FIG. 15 is a cross-sectional view of the threading device of FIG. 15,
FIG. 16 is a detailed view in cross-section of the region in which a hook may be located to facilitate feeding a line through the eye thereof,
FIG. 17 is a plan view of the threading device of FIG. 14,
FIG. 18 is a perspective view of a further embodiment of the invention employing nodes rather than fingers,
FIG. 19 is an alternate perspective view of the device of FIG. 18,
FIG. 20 is a top elevation of the device of FIG. 18,
FIG. 21 is an exploded perspective view of the components comprising the device of FIG. 18,
FIG. 22 is a side elevation of the device of FIG. 18,
FIG. 23 is a front elevation of the device of FIG. 18, and
FIG. 24 is a rear elevation of the device of FIG. 18.
FIGS. 1a and 1 b shows bow a clinch knot is tied. The primary line 11 is passed through the eye 12 of a hook or swivel and doubled back upon itself making five turns 13 around the line 11. The end of the line 11 is then passed through the first loop 14, above the eye 12, and then drawn through the large loop 15. The knot 16 is then drawn into shape and the coils thereof slid down tight against the eye 12, as shown in FIG. 1b. This knot however is likely to reduce the breaking strain of the line and is likely to slip.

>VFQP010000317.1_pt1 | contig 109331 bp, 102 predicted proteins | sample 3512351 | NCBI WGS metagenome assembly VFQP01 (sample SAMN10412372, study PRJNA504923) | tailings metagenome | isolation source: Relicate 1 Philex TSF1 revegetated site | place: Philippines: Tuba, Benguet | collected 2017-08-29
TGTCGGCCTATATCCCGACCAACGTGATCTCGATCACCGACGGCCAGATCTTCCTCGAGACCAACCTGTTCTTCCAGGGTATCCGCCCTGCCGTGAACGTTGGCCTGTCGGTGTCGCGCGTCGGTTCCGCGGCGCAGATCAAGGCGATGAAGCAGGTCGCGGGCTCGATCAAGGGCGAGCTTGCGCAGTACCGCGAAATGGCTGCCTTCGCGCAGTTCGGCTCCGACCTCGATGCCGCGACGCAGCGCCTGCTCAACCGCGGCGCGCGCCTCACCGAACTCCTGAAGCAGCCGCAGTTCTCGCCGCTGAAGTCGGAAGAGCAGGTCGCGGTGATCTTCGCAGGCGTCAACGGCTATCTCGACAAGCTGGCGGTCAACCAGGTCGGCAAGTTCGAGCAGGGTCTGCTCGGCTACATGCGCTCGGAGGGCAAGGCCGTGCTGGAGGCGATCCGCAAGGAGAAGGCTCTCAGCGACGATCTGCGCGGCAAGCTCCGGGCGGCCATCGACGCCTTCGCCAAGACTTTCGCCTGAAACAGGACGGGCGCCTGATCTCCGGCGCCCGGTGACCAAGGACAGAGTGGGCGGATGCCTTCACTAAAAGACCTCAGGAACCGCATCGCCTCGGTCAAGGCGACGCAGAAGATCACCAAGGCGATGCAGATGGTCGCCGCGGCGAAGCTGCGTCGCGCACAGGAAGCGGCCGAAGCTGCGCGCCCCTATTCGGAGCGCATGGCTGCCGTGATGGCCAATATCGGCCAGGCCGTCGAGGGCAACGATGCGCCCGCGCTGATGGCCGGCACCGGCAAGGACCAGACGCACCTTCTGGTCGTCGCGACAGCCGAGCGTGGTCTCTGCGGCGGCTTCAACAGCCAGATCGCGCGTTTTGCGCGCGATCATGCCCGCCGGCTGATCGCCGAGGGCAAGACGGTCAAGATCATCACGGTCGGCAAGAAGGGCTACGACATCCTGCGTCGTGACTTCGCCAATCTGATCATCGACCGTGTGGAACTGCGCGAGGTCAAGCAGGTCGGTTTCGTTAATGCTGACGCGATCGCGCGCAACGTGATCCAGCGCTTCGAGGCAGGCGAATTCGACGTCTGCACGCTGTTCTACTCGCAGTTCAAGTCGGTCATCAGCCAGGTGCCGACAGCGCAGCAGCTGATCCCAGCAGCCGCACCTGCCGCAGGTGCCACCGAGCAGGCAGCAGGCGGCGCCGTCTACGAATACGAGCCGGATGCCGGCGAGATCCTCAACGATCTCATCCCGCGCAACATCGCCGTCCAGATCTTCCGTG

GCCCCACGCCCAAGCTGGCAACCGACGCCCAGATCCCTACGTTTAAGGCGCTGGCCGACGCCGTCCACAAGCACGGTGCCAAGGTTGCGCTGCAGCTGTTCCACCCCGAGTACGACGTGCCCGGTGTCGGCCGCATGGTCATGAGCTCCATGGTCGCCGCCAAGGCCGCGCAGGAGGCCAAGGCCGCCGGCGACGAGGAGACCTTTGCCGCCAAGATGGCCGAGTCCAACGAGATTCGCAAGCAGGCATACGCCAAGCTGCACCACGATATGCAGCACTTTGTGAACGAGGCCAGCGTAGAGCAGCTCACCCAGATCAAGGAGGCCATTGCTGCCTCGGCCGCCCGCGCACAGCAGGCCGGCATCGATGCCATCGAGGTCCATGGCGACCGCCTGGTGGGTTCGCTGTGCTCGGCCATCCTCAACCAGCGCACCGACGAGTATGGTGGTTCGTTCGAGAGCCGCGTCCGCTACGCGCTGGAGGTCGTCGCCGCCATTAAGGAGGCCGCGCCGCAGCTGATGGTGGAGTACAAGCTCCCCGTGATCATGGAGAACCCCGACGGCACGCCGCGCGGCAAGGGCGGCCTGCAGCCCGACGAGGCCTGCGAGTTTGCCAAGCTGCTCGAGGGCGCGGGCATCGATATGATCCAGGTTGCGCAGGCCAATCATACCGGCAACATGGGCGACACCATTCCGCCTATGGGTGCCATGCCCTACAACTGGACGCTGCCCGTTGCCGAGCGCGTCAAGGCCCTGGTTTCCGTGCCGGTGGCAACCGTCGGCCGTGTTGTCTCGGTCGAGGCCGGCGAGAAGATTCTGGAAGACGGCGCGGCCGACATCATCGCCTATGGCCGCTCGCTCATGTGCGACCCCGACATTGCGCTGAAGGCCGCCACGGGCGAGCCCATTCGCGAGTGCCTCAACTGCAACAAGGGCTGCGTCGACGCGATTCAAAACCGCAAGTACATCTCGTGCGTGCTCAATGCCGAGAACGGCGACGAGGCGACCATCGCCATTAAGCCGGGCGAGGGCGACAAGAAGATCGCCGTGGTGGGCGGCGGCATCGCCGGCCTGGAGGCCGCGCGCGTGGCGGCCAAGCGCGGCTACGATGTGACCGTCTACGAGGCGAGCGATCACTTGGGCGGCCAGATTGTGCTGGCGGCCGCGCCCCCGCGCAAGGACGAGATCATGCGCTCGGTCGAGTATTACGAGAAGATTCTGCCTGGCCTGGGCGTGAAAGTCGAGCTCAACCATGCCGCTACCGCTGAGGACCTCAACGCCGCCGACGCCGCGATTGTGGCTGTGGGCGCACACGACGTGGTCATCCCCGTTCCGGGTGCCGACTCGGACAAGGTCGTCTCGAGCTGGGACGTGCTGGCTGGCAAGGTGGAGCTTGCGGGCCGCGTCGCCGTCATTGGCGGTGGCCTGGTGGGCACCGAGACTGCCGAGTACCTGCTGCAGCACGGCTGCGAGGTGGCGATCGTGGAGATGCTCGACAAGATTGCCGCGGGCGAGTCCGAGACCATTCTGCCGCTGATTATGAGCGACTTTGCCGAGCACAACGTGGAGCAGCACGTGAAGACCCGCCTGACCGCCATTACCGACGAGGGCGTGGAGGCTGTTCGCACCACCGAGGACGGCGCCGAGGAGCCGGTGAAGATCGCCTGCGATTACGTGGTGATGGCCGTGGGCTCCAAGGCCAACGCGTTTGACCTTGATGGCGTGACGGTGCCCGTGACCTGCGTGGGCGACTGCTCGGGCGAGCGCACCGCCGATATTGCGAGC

A more useful knot as discussed above is the uni-knot or hangman's knot, the construction of which is shown in FIGS. 2a to 2 d. The line 11 in this case is passed through the eye of the hook 12 for at least 15 centimetres or so and folded back upon itself to form a return portion 17, thereby making two parallel lines. The end of the line 20 is then brought back towards the eye 12 of the hook to form a circle 18 as shown in FIG. 2a. As shown in FIG. 2b six turns 19 (in this case) are made around the pair of lines 11,17 and through the circle 18. Both lines 11,17 are then held at about a point where they pass through the eye 12 and by pulling on the free end of the line 20 the turns 19 are compacted, to obtain the result shown in FIG. 2c. The primary line 11 is then pulled to slide the knot 21 thus formed up against the eye 12. By continuing to pull on the line 11, the knot 21 is drawn up to the eye 12 as shown in FIG. 2d, whereupon the free end 20 may be trimmed. This knot is less likely to significantly affect the breaking strain of the line and is less likely to slip.